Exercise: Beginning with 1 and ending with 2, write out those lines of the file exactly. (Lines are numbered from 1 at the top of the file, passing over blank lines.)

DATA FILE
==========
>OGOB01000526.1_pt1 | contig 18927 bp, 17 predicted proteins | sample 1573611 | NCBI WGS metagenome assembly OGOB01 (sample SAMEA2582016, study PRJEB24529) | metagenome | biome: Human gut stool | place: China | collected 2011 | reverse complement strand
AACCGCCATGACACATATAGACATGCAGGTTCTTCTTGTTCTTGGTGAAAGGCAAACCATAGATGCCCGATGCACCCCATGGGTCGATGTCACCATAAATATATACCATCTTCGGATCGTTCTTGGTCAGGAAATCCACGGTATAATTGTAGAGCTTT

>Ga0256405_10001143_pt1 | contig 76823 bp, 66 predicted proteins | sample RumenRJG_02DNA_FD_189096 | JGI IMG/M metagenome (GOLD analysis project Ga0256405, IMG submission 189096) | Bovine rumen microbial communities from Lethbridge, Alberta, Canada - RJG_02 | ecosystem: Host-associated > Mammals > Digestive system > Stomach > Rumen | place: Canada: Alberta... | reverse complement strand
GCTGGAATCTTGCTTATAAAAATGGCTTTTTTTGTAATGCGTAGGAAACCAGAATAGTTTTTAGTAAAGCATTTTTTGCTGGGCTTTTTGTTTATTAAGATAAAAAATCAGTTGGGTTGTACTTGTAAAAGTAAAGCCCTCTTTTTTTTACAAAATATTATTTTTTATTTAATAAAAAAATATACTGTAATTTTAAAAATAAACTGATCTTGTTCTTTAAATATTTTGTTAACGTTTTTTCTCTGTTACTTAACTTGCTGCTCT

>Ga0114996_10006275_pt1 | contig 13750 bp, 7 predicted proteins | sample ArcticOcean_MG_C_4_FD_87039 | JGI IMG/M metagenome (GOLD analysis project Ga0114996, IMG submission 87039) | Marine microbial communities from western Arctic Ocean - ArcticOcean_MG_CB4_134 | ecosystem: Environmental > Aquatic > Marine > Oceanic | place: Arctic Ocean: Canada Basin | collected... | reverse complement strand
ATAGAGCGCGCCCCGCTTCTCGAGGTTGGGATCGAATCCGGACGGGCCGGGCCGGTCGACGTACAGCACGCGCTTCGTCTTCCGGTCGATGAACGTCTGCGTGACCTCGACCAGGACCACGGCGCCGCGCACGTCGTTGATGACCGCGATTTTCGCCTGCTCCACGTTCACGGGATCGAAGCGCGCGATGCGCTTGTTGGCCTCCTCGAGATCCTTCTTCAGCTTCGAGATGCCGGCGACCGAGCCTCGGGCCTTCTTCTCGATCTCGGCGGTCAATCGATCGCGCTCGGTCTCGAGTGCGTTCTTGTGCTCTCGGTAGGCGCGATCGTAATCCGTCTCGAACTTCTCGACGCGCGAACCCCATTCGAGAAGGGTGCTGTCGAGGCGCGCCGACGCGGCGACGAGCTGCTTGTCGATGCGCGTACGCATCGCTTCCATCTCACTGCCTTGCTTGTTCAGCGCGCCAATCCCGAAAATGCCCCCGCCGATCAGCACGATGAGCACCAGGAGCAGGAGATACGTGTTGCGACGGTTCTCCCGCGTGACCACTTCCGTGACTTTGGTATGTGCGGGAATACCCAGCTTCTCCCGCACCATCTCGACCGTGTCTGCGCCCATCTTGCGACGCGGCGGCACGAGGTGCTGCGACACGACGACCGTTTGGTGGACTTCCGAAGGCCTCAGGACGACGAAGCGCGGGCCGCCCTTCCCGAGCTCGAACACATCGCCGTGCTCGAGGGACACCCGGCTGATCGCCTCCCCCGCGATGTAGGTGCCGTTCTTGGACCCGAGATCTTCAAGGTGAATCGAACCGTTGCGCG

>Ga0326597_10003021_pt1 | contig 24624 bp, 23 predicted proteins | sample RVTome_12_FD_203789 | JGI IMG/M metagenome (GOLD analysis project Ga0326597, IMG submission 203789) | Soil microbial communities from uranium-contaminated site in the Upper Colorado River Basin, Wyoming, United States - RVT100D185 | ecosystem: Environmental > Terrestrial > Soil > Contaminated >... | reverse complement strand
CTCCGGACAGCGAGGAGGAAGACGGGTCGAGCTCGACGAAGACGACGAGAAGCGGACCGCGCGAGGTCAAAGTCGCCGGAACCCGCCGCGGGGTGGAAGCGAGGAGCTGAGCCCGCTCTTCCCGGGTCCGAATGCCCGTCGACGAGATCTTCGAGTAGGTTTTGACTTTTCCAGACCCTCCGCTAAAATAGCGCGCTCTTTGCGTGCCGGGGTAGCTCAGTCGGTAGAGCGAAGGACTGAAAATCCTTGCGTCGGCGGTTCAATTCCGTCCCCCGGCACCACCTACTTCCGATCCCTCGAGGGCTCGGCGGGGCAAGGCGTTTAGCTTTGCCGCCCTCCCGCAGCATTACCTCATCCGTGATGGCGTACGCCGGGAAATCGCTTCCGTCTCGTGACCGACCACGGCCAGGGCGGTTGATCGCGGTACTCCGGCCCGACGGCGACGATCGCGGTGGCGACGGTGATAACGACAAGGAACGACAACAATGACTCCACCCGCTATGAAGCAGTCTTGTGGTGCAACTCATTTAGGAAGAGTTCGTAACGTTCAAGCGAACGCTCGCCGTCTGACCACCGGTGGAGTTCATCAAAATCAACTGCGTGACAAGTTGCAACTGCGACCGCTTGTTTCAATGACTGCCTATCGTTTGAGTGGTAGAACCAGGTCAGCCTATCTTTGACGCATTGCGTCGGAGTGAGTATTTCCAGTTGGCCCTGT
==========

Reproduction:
>OGOB01000526.1_pt1 | contig 18927 bp, 17 predicted proteins | sample 1573611 | NCBI WGS metagenome assembly OGOB01 (sample SAMEA2582016, study PRJEB24529) | metagenome | biome: Human gut stool | place: China | collected 2011 | reverse complement strand
AACCGCCATGACACATATAGACATGCAGGTTCTTCTTGTTCTTGGTGAAAGGCAAACCATAGATGCCCGATGCACCCCATGGGTCGATGTCACCATAAATATATACCATCTTCGGATCGTTCTTGGTCAGGAAATCCACGGTATAATTGTAGAGCTTT